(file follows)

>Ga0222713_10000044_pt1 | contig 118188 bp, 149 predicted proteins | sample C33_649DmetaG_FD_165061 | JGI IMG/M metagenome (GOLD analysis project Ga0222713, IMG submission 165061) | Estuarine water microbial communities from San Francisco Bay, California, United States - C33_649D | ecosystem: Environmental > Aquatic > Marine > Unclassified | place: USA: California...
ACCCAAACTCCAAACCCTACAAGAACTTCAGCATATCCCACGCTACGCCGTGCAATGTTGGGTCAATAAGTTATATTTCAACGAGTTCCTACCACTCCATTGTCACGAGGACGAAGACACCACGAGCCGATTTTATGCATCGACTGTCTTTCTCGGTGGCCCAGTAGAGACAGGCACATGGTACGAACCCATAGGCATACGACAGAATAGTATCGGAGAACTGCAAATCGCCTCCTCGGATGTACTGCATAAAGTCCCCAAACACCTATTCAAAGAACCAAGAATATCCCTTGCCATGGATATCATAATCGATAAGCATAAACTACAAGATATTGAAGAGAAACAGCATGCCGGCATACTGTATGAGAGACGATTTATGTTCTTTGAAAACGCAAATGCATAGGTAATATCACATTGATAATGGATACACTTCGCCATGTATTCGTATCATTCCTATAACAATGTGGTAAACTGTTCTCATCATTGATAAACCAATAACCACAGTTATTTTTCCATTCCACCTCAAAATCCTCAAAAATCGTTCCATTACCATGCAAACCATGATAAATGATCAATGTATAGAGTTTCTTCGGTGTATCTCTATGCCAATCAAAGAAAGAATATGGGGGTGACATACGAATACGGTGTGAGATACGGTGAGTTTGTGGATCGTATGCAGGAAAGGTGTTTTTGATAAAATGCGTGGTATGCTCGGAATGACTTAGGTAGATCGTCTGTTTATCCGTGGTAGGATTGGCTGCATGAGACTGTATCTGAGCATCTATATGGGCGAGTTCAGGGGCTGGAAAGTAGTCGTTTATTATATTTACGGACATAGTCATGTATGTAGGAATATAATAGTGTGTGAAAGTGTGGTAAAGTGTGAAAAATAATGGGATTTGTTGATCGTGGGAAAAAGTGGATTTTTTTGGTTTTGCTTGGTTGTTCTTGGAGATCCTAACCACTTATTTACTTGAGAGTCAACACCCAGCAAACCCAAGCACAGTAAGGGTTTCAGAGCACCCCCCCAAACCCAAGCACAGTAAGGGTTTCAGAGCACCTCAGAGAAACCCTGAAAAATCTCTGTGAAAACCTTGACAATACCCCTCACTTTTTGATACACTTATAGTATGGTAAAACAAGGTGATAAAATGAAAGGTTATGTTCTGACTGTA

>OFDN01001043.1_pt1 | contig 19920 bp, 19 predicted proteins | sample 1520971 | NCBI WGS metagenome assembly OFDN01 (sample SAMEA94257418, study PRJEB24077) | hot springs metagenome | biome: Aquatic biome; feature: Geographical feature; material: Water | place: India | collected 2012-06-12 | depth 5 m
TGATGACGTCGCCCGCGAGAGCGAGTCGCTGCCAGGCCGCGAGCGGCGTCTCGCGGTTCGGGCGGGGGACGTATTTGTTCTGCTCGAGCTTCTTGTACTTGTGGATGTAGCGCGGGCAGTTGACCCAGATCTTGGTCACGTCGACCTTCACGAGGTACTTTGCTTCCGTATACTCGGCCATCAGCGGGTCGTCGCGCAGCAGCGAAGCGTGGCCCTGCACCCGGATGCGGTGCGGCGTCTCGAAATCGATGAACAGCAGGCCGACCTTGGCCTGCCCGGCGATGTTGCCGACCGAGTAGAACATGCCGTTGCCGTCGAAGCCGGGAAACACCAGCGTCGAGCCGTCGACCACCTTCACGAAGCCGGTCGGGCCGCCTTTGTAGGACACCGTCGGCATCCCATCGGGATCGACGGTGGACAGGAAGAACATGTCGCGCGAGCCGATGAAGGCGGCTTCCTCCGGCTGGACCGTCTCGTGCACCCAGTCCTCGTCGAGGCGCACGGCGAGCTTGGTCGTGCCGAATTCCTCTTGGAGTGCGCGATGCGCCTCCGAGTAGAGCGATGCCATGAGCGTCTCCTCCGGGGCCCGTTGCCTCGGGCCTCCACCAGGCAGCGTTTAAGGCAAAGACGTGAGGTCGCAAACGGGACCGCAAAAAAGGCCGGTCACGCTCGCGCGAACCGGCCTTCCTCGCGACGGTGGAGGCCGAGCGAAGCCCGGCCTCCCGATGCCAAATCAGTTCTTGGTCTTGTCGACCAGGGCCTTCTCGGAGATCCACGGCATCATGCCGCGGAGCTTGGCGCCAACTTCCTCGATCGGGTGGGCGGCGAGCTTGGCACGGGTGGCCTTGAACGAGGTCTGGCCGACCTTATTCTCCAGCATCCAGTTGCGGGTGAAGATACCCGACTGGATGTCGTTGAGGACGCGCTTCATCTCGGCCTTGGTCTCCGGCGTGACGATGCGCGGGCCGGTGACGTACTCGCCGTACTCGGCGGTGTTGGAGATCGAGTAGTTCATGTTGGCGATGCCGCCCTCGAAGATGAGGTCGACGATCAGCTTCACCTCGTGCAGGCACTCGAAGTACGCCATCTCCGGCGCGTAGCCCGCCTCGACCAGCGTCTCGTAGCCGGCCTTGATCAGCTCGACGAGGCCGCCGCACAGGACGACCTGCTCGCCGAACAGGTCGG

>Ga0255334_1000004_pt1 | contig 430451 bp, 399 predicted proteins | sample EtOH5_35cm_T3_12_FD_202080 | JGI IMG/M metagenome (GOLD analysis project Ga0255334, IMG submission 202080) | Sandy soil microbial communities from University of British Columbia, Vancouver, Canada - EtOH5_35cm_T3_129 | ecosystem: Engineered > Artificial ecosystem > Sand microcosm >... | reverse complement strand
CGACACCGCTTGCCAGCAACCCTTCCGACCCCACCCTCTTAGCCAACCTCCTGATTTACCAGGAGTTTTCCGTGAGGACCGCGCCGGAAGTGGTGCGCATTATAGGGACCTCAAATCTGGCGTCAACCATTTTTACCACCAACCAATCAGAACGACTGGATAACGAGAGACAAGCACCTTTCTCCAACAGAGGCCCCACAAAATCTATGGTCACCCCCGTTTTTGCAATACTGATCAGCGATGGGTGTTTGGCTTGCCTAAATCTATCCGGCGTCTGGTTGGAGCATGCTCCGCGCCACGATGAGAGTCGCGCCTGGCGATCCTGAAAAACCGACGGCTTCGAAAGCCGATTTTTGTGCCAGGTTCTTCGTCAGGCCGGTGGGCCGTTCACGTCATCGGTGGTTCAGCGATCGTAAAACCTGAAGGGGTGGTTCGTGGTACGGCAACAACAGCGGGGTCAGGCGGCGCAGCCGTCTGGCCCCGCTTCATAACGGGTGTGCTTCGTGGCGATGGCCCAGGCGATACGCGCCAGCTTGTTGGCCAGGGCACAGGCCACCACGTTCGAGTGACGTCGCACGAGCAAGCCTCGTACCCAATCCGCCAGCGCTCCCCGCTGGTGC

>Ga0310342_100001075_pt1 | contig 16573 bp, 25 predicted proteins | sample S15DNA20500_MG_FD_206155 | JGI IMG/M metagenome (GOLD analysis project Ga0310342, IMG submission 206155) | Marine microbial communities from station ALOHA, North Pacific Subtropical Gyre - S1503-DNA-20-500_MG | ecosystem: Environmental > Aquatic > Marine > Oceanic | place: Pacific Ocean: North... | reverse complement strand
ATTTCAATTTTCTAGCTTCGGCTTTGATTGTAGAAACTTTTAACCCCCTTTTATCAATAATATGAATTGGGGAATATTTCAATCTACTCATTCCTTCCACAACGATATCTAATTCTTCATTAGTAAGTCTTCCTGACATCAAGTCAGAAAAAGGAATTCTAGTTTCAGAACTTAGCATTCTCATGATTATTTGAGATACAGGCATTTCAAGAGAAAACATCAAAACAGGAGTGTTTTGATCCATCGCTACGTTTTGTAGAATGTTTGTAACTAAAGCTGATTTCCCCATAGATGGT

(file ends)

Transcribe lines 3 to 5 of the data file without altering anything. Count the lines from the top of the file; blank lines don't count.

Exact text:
>OFDN01001043.1_pt1 | contig 19920 bp, 19 predicted proteins | sample 1520971 | NCBI WGS metagenome assembly OFDN01 (sample SAMEA94257418, study PRJEB24077) | hot springs metagenome | biome: Aquatic biome; feature: Geographical feature; material: Water | place: India | collected 2012-06-12 | depth 5 m
TGATGACGTCGCCCGCGAGAGCGAGTCGCTGCCAGGCCGCGAGCGGCGTCTCGCGGTTCGGGCGGGGGACGTATTTGTTCTGCTCGAGCTTCTTGTACTTGTGGATGTAGCGCGGGCAGTTGACCCAGATCTTGGTCACGTCGACCTTCACGAGGTACTTTGCTTCCGTATACTCGGCCATCAGCGGGTCGTCGCGCAGCAGCGAAGCGTGGCCCTGCACCCGGATGCGGTGCGGCGTCTCGAAATCGATGAACAGCAGGCCGACCTTGGCCTGCCCGGCGATGTTGCCGACCGAGTAGAACATGCCGTTGCCGTCGAAGCCGGGAAACACCAGCGTCGAGCCGTCGACCACCTTCACGAAGCCGGTCGGGCCGCCTTTGTAGGACACCGTCGGCATCCCATCGGGATCGACGGTGGACAGGAAGAACATGTCGCGCGAGCCGATGAAGGCGGCTTCCTCCGGCTGGACCGTCTCGTGCACCCAGTCCTCGTCGAGGCGCACGGCGAGCTTGGTCGTGCCGAATTCCTCTTGGAGTGCGCGATGCGCCTCCGAGTAGAGCGATGCCATGAGCGTCTCCTCCGGGGCCCGTTGCCTCGGGCCTCCACCAGGCAGCGTTTAAGGCAAAGACGTGAGGTCGCAAACGGGACCGCAAAAAAGGCCGGTCACGCTCGCGCGAACCGGCCTTCCTCGCGACGGTGGAGGCCGAGCGAAGCCCGGCCTCCCGATGCCAAATCAGTTCTTGGTCTTGTCGACCAGGGCCTTCTCGGAGATCCACGGCATCATGCCGCGGAGCTTGGCGCCAACTTCCTCGATCGGGTGGGCGGCGAGCTTGGCACGGGTGGCCTTGAACGAGGTCTGGCCGACCTTATTCTCCAGCATCCAGTTGCGGGTGAAGATACCCGACTGGATGTCGTTGAGGACGCGCTTCATCTCGGCCTTGGTCTCCGGCGTGACGATGCGCGGGCCGGTGACGTACTCGCCGTACTCGGCGGTGTTGGAGATCGAGTAGTTCATGTTGGCGATGCCGCCCTCGAAGATGAGGTCGACGATCAGCTTCACCTCGTGCAGGCACTCGAAGTACGCCATCTCCGGCGCGTAGCCCGCCTCGACCAGCGTCTCGTAGCCGGCCTTGATCAGCTCGACGAGGCCGCCGCACAGGACGACCTGCTCGCCGAACAGGTCGG

>Ga0255334_1000004_pt1 | contig 430451 bp, 399 predicted proteins | sample EtOH5_35cm_T3_12_FD_202080 | JGI IMG/M metagenome (GOLD analysis project Ga0255334, IMG submission 202080) | Sandy soil microbial communities from University of British Columbia, Vancouver, Canada - EtOH5_35cm_T3_129 | ecosystem: Engineered > Artificial ecosystem > Sand microcosm >... | reverse complement strand